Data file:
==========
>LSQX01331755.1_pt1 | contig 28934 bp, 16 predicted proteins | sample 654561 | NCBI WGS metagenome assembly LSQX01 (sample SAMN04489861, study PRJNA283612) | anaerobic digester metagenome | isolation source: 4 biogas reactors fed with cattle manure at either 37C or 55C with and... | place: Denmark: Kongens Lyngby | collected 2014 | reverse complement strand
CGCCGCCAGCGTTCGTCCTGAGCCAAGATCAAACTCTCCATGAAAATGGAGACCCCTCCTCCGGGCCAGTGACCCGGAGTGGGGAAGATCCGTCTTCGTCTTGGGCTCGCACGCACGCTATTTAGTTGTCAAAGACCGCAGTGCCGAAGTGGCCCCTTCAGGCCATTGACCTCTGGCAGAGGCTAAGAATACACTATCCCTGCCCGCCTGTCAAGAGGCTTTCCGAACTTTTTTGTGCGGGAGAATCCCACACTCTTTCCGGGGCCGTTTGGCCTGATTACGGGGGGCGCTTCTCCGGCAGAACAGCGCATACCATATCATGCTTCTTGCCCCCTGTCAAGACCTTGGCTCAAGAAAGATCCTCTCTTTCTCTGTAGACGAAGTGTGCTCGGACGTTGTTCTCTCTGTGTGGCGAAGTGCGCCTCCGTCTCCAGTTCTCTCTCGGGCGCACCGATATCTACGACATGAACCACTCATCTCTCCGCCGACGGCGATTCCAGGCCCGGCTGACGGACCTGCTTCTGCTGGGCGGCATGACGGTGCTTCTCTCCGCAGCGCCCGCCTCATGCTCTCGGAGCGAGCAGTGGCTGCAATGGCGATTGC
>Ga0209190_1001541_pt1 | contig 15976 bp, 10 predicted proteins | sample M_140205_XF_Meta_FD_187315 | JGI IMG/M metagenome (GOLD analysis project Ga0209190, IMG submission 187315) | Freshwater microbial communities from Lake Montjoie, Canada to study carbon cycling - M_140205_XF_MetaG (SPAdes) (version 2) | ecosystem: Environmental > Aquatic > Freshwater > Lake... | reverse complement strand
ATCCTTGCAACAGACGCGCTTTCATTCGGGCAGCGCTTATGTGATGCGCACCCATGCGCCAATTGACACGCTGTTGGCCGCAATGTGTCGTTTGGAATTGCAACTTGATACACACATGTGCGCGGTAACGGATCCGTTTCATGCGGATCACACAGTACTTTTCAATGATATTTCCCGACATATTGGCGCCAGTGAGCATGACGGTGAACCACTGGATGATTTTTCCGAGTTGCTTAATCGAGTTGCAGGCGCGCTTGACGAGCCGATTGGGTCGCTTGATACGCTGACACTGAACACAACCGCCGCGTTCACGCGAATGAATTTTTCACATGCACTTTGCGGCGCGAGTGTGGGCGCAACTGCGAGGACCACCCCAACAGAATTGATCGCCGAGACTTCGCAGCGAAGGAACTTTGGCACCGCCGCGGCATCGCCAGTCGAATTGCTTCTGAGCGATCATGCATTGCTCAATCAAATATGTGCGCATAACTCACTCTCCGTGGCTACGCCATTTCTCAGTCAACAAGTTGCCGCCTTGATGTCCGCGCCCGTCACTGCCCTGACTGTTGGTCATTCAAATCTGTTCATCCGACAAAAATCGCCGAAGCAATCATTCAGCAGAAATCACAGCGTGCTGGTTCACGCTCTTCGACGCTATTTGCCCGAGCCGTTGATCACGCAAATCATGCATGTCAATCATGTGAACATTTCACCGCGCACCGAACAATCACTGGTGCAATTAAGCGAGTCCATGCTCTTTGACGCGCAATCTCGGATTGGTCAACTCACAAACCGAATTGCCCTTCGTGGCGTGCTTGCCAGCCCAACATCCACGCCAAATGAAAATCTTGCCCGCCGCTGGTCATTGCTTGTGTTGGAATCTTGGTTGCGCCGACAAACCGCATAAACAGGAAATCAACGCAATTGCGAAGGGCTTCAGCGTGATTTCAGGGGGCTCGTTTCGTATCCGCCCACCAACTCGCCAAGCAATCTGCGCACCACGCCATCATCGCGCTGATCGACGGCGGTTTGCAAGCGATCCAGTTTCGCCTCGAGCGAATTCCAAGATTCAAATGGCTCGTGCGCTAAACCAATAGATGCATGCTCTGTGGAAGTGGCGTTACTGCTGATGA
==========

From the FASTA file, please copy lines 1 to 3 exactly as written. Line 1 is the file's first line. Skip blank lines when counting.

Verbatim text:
>LSQX01331755.1_pt1 | contig 28934 bp, 16 predicted proteins | sample 654561 | NCBI WGS metagenome assembly LSQX01 (sample SAMN04489861, study PRJNA283612) | anaerobic digester metagenome | isolation source: 4 biogas reactors fed with cattle manure at either 37C or 55C with and... | place: Denmark: Kongens Lyngby | collected 2014 | reverse complement strand
CGCCGCCAGCGTTCGTCCTGAGCCAAGATCAAACTCTCCATGAAAATGGAGACCCCTCCTCCGGGCCAGTGACCCGGAGTGGGGAAGATCCGTCTTCGTCTTGGGCTCGCACGCACGCTATTTAGTTGTCAAAGACCGCAGTGCCGAAGTGGCCCCTTCAGGCCATTGACCTCTGGCAGAGGCTAAGAATACACTATCCCTGCCCGCCTGTCAAGAGGCTTTCCGAACTTTTTTGTGCGGGAGAATCCCACACTCTTTCCGGGGCCGTTTGGCCTGATTACGGGGGGCGCTTCTCCGGCAGAACAGCGCATACCATATCATGCTTCTTGCCCCCTGTCAAGACCTTGGCTCAAGAAAGATCCTCTCTTTCTCTGTAGACGAAGTGTGCTCGGACGTTGTTCTCTCTGTGTGGCGAAGTGCGCCTCCGTCTCCAGTTCTCTCTCGGGCGCACCGATATCTACGACATGAACCACTCATCTCTCCGCCGACGGCGATTCCAGGCCCGGCTGACGGACCTGCTTCTGCTGGGCGGCATGACGGTGCTTCTCTCCGCAGCGCCCGCCTCATGCTCTCGGAGCGAGCAGTGGCTGCAATGGCGATTGC
>Ga0209190_1001541_pt1 | contig 15976 bp, 10 predicted proteins | sample M_140205_XF_Meta_FD_187315 | JGI IMG/M metagenome (GOLD analysis project Ga0209190, IMG submission 187315) | Freshwater microbial communities from Lake Montjoie, Canada to study carbon cycling - M_140205_XF_MetaG (SPAdes) (version 2) | ecosystem: Environmental > Aquatic > Freshwater > Lake... | reverse complement strand